5 Things You Might Not Know About Crisis Intervention

October 4, 2013
Two pairs of hands clasped together.

How can a boring day be a good day?

I wanted to share with you some truisms that I have discovered and promoted over the years. I hope you find them useful and applicable to your trainings and workplace.

1. Crisis intervention does not have to be complex.

Sometimes people overthink the idea of behavior management or have the perception that you need an advanced degree to understand the skills.

Nothing could be further from the truth.

What we present in our courses are basic, universal communication skills that just about anyone can learn in a couple days.

That’s not to say that you will walk out of a seminar being an expert in crisis prevention and intervention. What people do attain in most cases is validation that what they’re currently doing to manage behavior is almost identical to what CPI promotes. They also get a structure and models that help them make better decisions to get better outcomes.

And with practice, support, time, and consistent implementation, many do become experts!

2. Intervening in a crisis is not a race.

In most situations, time is on your side.

Many interventions require some time to produce the results you’re looking for. There’s no schedule to keep, time clock to punch, or crisis situation that’s going to turn into a pumpkin if you don’t hurry up.

There really is no reason to manage quickly in most cases.

Besides, as I have told training participants frequently, crisis intervention doesn’t take time, it saves time! So time needn’t be an issue.

3. Crisis intervention is more about managing your own behavior and less about managing the behavior of others.

Crisis intervention is not something you “do” to somebody.

It’s an approach. It’s an attitude. It’s a belief system and a personal culture.

Once that belief system has been put in place and that culture has been nurtured, then, and only then, are you ready to manage the behavior of others. I have never witnessed or heard about anybody who was out of control themselves and then able to handle an agitated person. It just doesn't work that way.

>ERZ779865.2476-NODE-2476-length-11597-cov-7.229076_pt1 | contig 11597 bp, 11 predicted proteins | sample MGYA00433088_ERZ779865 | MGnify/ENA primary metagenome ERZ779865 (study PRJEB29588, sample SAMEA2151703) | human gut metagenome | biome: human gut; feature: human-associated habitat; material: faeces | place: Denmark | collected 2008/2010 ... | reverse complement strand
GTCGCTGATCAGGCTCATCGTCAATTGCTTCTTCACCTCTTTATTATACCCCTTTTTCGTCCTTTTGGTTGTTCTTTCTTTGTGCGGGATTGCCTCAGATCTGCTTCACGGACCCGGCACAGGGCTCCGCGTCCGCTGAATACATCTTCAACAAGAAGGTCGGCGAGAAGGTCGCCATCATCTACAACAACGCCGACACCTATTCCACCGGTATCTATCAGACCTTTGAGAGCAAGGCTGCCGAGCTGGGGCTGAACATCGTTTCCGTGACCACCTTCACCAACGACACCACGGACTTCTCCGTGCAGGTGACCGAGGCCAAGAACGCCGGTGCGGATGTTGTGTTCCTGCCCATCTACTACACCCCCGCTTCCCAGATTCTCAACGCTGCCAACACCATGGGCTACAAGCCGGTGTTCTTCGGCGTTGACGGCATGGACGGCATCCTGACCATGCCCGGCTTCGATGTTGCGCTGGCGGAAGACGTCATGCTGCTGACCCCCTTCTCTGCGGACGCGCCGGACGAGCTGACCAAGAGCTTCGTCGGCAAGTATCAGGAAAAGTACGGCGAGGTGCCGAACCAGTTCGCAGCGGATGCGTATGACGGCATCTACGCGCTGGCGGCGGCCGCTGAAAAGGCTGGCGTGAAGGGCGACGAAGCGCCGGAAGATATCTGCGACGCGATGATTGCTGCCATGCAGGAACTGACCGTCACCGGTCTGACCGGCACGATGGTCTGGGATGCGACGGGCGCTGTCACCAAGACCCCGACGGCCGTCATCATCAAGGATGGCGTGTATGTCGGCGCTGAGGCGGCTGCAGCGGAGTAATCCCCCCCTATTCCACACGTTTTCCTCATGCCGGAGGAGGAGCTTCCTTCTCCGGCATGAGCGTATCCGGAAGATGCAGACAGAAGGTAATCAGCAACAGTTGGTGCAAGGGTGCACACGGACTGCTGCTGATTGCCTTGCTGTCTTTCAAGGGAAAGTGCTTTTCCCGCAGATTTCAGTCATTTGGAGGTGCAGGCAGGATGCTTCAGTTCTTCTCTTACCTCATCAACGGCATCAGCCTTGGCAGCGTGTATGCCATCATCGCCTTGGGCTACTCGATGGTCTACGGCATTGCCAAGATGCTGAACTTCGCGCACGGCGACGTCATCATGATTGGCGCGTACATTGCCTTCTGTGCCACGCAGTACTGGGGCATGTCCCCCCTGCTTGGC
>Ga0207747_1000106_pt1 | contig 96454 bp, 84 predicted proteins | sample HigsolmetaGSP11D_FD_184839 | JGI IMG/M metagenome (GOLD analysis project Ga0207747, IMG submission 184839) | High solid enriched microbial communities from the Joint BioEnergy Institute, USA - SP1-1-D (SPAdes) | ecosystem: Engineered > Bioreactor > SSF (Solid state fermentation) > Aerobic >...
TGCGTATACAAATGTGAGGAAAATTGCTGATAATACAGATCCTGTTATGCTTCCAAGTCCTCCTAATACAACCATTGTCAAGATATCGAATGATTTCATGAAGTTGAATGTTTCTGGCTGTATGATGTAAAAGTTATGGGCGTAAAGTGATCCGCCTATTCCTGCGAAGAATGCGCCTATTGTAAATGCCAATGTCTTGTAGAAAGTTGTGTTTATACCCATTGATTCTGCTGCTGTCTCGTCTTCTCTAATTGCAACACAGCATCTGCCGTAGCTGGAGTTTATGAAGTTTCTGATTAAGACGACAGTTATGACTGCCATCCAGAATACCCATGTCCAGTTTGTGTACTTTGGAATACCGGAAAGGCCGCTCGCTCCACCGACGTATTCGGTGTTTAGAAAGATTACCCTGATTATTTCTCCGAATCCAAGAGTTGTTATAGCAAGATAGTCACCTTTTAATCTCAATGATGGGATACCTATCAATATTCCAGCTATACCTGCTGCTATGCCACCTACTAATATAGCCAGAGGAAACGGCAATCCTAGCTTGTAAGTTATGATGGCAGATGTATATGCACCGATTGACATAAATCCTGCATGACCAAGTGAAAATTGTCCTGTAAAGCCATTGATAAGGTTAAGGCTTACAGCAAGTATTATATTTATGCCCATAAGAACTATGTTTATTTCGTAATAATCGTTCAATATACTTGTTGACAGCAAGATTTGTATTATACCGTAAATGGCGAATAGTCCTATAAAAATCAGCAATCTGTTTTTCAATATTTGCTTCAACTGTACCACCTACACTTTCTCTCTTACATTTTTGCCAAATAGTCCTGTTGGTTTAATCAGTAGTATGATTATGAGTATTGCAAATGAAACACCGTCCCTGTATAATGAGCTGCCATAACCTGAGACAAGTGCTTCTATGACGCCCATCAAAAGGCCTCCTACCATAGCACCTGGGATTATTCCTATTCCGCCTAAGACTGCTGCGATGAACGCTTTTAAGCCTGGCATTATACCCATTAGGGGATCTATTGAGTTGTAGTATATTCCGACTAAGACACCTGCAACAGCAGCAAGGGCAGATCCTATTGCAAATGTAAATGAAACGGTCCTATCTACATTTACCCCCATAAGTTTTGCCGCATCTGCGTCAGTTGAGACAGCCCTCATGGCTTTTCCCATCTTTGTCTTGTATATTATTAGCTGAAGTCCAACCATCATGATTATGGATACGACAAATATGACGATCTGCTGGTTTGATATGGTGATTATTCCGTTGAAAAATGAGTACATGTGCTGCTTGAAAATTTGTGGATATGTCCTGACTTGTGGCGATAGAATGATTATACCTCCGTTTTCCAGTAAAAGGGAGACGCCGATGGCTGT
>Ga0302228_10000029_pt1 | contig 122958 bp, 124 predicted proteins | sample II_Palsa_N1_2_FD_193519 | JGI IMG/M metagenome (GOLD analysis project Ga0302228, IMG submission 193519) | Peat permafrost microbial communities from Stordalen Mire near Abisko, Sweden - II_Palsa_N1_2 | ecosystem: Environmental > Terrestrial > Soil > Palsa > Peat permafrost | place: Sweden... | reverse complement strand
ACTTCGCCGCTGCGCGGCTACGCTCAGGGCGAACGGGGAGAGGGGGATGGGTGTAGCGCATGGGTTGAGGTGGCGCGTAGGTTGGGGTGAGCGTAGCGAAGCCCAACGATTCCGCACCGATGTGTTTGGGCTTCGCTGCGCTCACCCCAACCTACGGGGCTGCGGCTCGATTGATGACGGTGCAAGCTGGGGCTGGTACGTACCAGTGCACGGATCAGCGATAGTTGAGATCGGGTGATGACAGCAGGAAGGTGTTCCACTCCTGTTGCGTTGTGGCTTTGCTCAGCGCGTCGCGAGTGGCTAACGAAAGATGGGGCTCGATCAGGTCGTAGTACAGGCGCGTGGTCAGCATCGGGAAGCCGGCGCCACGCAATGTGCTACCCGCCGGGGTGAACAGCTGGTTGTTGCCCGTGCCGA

4. The most successful crisis intervention situations are the ones you never hear about.

We advocate for being proactive and preventing a crisis before it can actually become one. There will be no newspaper stories about something that did not take place. We recommend managing situations at an early stage and low level before it can escalate any further. You will see no YouTube videos of something that is so mundane.

Drama, fireworks, and showmanship can actually indicate that we could have handled a situation better.

I define success by the degree of dullness in my day. A boring day is an indication that my staff prevented and handled situations so well that it never made the evening news. That’s a good day!

5. Crisis intervention is everyone’s responsibility.

I’m not concerned about what someone wears to work. I’m not impressed by the number or nature of their degrees or credentials. I don’t care if someone doesn’t have direct contact with customers. Everyone is just as responsible for safety as I am, and I will never accept the excuse that ensuring safety is not someone’s job.

A rising tide lifts ALL boats.

If you enjoy the benefits of a safer workplace, you should share in the responsibilities of producing it. After all, the biggest winners are the people we serve.

Isn’t that a great reason to be involved in the learning process?

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